Hong Kong March: Vast Protest of Extradition Bill Shows Fear of Eroding Freedoms


HONG KONG — Hundreds of thousands of people filled the sweltering streets of Hong Kong on Sunday in an immense protest against a government plan to allow extraditions to mainland China that culminated after midnight in clashes with the police.

The mass demonstration was one of the largest in the city’s history and a stunning display of rising fear and anger over the erosion of the civil liberties that have long set this former British colony apart from the rest of the country. Organizers said they counted more than one million on the streets, or nearly one in seven Hong Kong residents.

The protest recalled the pro-democracy Umbrella Movement five years ago, which paralyzed several of the city’s main commercial districts but failed to persuade the government to make any concessions. Since then, China’s ruling Communist Party has been gradually exerting more influence over Hong Kong.

The local authorities have rejected demands for free elections and ousted opposition lawmakers, and critics say Beijing’s supporters are chipping away at the independence of the territory’s courts and news media.

The pressure on Hong Kong reflects a broader tightening of controls across China under President Xi Jinping, the party’s general secretary.

The crowd of protesters, which stretched more than a mile, represented a dramatic rebuke of the Communist leadership and a potential political crisis for Beijing and Carrie Lam, the leader it selected to govern Hong Kong.

“I think this law will take away our freedoms if it is implemented,” said Peter Lam, a 16-year-old high school student, referring to the extradition law that Ms. Lam is trying to push through with Beijing’s support. “We will not have the right to express ourselves. So we must stand up and express ourselves today.”

The police estimated there were 240,000 protesters at the peak of the demonstration, but organizers said it was the biggest rally since more than one million residents gathered in 1989 in support of the student-led democracy movement that was crushed in Tiananmen Square.

The crowd that poured through the canyons of downtown skyscrapers was so vast that many people said they had been stuck in subway stations waiting to join the protest, and some trains skipped stations because of overcrowding.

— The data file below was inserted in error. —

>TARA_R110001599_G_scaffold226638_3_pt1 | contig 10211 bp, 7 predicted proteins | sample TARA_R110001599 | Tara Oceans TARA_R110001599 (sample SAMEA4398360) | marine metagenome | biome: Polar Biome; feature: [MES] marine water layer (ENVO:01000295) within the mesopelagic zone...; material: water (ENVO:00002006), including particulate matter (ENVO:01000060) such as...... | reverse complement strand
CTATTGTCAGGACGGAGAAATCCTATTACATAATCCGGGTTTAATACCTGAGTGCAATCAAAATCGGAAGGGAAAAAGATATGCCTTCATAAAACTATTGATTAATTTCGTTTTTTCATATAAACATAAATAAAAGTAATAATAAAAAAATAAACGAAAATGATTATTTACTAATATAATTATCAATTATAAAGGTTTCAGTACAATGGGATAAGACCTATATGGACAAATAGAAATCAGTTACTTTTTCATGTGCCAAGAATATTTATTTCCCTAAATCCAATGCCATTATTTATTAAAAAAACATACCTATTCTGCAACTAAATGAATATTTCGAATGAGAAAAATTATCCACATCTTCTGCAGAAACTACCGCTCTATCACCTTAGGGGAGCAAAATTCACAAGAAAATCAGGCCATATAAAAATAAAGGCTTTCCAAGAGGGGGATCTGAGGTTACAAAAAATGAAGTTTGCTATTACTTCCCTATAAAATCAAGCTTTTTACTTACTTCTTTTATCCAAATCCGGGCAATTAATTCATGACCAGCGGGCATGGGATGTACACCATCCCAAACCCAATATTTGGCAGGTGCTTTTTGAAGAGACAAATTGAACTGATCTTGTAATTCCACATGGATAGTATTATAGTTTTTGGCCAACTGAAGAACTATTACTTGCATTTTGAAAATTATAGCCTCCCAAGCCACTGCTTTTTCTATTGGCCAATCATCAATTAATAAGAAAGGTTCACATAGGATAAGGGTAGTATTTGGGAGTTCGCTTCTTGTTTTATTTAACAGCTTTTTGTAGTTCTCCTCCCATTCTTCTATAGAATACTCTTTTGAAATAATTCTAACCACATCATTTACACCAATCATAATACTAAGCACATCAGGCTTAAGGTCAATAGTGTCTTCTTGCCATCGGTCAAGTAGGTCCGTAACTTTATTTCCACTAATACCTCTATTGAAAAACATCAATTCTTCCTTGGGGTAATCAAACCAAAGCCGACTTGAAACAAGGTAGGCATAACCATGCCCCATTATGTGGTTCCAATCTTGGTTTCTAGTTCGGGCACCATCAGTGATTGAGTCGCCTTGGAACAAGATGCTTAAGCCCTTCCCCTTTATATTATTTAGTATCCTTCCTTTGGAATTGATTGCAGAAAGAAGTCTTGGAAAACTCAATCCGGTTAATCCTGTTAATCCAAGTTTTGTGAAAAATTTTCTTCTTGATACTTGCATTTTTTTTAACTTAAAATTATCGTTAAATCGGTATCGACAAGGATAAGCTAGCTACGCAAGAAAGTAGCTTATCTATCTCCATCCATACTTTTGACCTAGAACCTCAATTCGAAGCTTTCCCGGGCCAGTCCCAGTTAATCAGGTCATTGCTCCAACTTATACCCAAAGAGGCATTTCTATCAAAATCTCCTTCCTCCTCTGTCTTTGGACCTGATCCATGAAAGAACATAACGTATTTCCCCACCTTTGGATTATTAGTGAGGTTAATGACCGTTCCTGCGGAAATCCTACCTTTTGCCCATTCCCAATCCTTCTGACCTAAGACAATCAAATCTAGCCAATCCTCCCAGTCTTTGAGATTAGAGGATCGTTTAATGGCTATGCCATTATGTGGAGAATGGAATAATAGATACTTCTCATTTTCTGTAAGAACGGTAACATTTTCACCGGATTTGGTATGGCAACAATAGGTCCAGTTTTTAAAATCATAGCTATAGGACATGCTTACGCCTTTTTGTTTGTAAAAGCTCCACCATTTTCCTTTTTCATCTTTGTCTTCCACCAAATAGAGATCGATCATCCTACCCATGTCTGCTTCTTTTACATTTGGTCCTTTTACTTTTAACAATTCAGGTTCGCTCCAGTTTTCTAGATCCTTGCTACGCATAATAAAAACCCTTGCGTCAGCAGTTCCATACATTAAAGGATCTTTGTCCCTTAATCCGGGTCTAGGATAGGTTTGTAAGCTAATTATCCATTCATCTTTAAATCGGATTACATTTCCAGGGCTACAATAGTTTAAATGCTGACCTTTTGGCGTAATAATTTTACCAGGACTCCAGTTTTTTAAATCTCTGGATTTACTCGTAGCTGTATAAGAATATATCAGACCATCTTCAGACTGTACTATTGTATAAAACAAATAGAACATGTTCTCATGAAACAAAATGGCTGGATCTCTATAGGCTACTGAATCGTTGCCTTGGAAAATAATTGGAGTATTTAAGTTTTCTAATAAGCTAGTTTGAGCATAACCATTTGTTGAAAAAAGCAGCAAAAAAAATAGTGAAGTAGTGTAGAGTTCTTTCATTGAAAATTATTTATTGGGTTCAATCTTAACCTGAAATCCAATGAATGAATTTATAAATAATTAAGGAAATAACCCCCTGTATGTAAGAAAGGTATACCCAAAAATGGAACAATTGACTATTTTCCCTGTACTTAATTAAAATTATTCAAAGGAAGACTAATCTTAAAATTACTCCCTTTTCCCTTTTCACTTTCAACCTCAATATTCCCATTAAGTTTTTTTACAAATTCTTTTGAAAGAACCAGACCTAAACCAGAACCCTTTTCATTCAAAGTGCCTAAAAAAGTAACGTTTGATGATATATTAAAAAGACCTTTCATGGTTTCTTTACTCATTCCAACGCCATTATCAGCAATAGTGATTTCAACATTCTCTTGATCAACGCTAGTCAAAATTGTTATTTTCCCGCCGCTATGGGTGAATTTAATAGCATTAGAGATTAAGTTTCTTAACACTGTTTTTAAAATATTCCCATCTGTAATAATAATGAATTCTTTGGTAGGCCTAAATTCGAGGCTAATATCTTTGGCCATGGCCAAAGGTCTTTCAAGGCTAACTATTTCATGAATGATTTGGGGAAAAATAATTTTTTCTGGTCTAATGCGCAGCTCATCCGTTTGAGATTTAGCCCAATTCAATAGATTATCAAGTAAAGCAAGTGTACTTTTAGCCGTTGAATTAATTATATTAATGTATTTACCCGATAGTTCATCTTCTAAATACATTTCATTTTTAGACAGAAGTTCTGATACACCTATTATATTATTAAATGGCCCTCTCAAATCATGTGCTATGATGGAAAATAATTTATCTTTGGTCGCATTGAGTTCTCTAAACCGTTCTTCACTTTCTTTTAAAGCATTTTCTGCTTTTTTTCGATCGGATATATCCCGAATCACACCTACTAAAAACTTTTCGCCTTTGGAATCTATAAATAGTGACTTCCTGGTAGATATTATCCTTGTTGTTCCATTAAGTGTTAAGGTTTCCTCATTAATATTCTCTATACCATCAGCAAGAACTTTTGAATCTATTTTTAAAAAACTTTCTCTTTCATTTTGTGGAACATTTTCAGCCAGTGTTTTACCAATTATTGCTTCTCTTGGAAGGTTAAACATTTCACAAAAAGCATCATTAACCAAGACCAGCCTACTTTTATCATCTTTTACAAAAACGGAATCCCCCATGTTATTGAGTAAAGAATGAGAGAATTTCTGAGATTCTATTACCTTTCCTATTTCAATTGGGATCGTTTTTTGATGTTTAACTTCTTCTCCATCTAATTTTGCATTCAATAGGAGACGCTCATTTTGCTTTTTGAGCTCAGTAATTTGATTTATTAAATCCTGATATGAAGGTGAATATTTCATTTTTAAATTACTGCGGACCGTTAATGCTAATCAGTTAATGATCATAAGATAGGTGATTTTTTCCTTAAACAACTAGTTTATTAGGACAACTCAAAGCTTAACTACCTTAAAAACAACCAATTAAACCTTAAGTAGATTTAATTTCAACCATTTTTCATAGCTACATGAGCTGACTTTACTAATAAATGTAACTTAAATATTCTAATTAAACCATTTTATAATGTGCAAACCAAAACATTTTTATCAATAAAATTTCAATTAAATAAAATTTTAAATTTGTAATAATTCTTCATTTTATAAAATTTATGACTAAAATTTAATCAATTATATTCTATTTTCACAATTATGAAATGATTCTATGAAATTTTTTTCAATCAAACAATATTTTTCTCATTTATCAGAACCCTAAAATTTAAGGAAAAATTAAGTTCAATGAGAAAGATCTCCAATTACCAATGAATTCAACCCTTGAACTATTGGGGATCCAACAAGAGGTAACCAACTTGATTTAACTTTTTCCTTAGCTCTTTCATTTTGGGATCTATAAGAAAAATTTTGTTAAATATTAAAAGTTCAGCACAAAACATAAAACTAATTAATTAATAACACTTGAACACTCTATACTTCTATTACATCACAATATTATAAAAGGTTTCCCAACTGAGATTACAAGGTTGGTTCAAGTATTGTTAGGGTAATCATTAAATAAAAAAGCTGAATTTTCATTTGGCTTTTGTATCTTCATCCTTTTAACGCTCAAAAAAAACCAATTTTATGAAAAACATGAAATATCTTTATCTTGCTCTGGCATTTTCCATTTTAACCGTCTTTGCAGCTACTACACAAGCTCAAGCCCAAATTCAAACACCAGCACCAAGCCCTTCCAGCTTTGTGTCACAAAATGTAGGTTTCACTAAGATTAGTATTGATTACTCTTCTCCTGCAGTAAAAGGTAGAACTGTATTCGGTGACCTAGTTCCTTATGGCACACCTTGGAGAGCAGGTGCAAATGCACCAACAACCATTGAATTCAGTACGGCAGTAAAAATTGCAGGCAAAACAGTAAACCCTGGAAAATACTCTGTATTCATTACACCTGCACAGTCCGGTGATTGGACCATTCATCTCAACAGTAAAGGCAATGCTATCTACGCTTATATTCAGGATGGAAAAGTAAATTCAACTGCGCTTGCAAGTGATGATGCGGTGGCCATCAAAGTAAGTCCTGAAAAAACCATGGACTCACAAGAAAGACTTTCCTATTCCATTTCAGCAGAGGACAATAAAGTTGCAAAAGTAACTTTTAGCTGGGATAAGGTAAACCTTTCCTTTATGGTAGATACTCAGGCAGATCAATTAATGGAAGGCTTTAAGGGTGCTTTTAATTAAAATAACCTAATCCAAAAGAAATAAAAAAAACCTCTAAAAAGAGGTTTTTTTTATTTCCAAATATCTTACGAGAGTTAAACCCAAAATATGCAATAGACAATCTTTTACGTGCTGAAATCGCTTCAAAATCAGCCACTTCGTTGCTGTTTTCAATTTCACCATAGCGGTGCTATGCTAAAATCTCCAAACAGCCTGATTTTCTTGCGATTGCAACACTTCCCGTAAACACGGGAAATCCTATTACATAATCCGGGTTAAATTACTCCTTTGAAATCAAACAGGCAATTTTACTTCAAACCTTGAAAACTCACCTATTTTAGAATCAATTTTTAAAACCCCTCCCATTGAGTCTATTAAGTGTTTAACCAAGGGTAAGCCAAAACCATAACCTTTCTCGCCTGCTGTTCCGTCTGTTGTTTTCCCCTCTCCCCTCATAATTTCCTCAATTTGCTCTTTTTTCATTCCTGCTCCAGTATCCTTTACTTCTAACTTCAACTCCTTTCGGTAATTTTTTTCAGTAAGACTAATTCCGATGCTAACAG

The immediate focus of the protest was a proposal to allow extradition to mainland China, which critics are worried the authorities will use to send dissidents, activists and others in Hong Kong, including foreign visitors, to face trial in mainland courts, which are controlled by the party.

Despite the large numbers, neither Beijing nor the Hong Kong government showed any willingness to back down, and officials confirmed that a second legislative reading of the bill would proceed as scheduled on Wednesday.

About 1 a.m., long after most protesters had left, riot police with helmets and shields moved in to remove a few hundred who were trying to occupy an area in front of the legislature. Some protesters pushed metal barriers and tossed bottles and sticks at the police, shouting, “Communist dogs!”

The police charged, firing pepper spray, striking people with batons and pushing the protesters away from the government complex.

Some demonstrators then temporarily blocked part of Gloucester Road, a major thoroughfare that was occupied during the Umbrella Movement. The clashes continued into early Monday morning, with both protesters and police injured.

Despite the size of the protests, the government was unlikely to be swayed, said Ivan Choy, a senior lecturer in the department of government and public administration at the Chinese University of Hong Kong.

“The major problem is that Xi Jinping holds power in China, and he is a strongman,” Mr. Choy said, referring to China’s top leader. “He will back up Carrie Lam’s decision to push forward.”

“Most people know this reality,” he continued, “but they have come out to show the world that this legislation is not the will of the Hong Kong public.”

The protesters had set off from Victoria Park in the afternoon, with temperatures in the mid-80s and scattered rains providing little relief from the humidity. Many wore white as a symbol of justice and also mourning in Chinese culture, and held signs saying, “No China Extradition” and “No Evil Law.”

They directed much of their ire toward Ms. Lam, shouting slogans for her to resign and booing as they passed a large screen displaying footage of her at a news conference.

At public events elsewhere in the city, Ms. Lam declined to answer questions about the protests. But the huge public outcry puts her in a difficult spot ahead of a vote on the bill expected later this month.

“Their judicial system is not good,” George Wan, 31, a freelance tour guide and writer at the protest, said of mainland China. He said the Hong Kong government was rushing the legislation through without properly consulting the public.

“We want to use our footsteps to tell the government we want more time,” Mr. Wan said as he waved a folding fan painted with characters that read “Oppose sending to China.”



Sahred From Source link World News

Leave a Reply

Your email address will not be published. Required fields are marked *